Institute says trial court failed to examine each rule as required by numerous court precedents
Phoenix--The Goldwater Institute's Scharf-Norton Center for Constitutional Litigation announced today it will appeal, on behalf Arizona Public Service consumers, a ruling made last week by the Maricopa Superior Court upholding the Arizona Corporation Commission's Renewable Energy Standards and Tariff rules.
The rules require most of the state's utility companies to generate specified portions of their energy from certain renewable sources, regardless of cost or technology. The rules provide that the costs will be passed along to ratepayers in the form of surcharges, which began last year and are steadily growing.
"These rules may be the most sweeping and costly regulations ever imposed upon Arizona businesses, and consumers will pick up the entire tab," declared Clint Bolick, the Institute's litigation director.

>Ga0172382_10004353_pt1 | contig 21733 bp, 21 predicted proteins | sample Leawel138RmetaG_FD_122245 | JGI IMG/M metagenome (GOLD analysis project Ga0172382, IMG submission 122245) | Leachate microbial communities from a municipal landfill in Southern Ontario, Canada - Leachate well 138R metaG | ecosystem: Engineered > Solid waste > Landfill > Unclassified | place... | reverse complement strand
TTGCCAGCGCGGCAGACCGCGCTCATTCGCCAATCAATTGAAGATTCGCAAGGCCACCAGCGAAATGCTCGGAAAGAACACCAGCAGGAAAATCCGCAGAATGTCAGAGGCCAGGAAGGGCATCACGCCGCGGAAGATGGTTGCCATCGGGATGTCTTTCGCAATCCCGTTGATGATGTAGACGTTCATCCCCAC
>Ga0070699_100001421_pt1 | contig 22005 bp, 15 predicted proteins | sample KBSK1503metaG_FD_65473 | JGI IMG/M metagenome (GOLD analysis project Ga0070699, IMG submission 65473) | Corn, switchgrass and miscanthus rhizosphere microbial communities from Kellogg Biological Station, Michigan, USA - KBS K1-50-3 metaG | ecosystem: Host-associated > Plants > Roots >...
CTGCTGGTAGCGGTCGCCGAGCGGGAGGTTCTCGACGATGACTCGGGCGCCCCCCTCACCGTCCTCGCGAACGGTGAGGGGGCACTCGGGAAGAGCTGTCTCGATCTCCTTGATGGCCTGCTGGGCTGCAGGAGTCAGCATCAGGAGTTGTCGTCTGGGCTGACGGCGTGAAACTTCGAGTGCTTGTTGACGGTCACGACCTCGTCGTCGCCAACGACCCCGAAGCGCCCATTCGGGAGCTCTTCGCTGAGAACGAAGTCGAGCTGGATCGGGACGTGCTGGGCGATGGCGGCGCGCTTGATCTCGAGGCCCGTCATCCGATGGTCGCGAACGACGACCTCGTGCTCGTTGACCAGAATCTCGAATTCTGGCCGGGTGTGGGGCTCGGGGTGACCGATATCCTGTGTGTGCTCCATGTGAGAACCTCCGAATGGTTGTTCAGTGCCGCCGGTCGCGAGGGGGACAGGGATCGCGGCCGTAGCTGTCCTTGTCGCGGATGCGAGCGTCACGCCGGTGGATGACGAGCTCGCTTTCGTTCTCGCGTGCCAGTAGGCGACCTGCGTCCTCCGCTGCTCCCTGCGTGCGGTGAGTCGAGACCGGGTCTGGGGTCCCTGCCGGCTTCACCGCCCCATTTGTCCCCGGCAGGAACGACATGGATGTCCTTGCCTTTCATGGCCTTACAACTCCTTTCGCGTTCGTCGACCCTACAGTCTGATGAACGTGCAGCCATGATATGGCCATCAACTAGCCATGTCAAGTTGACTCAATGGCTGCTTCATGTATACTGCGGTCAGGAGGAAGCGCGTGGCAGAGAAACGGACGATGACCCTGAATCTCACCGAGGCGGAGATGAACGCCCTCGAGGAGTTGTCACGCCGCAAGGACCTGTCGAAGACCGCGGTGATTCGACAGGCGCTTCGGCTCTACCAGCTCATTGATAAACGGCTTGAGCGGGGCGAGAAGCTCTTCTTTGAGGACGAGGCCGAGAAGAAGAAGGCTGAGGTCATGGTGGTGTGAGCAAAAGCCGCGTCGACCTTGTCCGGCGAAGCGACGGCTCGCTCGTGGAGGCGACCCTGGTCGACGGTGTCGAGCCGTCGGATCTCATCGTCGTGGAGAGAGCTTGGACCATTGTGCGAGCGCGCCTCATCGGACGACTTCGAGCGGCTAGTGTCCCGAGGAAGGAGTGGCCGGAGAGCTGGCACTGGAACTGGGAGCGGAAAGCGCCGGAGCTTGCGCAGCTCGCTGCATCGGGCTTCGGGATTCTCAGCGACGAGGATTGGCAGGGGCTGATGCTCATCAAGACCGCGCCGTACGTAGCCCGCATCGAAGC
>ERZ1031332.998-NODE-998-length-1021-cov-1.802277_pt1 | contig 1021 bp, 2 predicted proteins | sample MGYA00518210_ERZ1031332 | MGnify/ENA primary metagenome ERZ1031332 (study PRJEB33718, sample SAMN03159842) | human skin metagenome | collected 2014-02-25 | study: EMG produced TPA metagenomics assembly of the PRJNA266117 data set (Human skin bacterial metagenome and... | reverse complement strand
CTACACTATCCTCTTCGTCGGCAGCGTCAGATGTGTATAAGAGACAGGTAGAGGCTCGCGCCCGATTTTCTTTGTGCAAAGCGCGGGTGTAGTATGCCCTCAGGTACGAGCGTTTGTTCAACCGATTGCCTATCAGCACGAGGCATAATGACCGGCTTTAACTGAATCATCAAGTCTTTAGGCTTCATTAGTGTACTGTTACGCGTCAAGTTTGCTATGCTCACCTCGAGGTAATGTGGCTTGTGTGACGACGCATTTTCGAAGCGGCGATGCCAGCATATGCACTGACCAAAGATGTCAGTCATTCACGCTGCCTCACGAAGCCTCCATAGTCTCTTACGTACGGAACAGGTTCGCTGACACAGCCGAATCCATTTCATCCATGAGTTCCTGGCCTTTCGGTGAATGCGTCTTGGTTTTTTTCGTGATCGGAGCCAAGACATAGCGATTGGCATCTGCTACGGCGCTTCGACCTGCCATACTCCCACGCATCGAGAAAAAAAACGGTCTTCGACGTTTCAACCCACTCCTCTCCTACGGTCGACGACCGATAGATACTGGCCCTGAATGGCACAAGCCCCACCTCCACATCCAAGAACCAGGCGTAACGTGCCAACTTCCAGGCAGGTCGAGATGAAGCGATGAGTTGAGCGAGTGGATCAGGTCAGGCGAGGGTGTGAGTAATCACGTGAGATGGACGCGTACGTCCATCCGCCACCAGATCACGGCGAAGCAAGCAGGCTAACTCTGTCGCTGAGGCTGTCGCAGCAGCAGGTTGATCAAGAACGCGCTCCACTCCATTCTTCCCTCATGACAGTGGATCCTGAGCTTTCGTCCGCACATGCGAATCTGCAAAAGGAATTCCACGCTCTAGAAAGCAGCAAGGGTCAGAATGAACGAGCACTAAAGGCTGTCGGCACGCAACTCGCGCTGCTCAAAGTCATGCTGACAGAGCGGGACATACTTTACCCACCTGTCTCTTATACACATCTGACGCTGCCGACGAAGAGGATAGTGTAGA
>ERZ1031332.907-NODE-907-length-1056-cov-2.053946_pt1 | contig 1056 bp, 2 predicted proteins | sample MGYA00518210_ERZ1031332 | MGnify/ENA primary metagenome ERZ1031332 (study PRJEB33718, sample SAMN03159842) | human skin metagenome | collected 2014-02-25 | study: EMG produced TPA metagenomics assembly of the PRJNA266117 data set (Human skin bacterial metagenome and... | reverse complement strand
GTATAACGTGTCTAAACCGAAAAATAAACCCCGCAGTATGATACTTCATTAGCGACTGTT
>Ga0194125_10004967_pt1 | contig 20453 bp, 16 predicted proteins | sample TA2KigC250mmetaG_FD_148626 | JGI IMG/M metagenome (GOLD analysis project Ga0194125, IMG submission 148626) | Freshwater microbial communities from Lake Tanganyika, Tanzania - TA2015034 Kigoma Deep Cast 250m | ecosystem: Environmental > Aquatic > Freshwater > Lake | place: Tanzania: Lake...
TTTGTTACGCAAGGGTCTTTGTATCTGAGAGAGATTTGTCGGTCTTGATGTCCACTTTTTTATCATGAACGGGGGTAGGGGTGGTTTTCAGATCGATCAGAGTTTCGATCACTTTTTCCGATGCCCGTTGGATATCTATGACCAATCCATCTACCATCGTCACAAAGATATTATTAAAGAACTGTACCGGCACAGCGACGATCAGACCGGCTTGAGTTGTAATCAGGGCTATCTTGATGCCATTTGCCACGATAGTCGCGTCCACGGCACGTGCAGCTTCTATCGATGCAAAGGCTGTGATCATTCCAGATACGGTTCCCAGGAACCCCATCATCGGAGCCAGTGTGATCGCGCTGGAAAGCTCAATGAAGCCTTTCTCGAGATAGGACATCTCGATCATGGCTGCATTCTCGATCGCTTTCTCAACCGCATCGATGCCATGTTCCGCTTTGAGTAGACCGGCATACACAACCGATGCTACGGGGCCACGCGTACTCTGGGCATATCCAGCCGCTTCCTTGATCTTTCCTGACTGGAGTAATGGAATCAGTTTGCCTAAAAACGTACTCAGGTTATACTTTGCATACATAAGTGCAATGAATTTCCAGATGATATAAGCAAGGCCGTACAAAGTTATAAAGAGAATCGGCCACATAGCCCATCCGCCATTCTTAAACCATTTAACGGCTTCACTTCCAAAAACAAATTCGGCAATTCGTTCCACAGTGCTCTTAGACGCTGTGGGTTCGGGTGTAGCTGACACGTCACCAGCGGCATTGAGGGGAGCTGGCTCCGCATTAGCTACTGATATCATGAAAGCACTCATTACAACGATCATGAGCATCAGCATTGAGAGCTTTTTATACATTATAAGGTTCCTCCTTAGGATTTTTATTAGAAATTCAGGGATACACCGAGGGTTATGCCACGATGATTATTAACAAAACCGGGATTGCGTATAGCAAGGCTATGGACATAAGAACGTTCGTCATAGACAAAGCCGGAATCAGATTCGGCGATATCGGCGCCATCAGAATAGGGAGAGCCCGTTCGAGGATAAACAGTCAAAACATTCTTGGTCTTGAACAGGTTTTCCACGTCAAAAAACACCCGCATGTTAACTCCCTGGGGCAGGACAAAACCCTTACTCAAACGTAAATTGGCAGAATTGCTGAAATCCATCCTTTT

The Institute says that the trial court failed to examine each rule as required by numerous court precedents, and did not consider well-established legal doctrine that prevents the Commission from interfering with business management decisions.
"The Constitution gives the Commission narrow and defined powers, which the court transformed into a blank check to do whatever it wants, regardless of the impact on the very consumers the Commission is supposed to protect," Bolick said.
Arizona Republic columnist Bob Robb characterized the court decision as "one of the most astonishing acts of legal obfuscation I've ever seen."
The Institute was especially critical of comments made last week by Commission chair Kris Mayes, who claimed that the rules will "keep electricity rates as low as possible." The Commission's own staff estimated the rules will cost consumers at least $2.4 billion more than the cost of conventional energy, and already ratepayers are paying millions of dollars in surcharges every month.
The appeal is expected to be filed in the Arizona Court of Appeals later this month.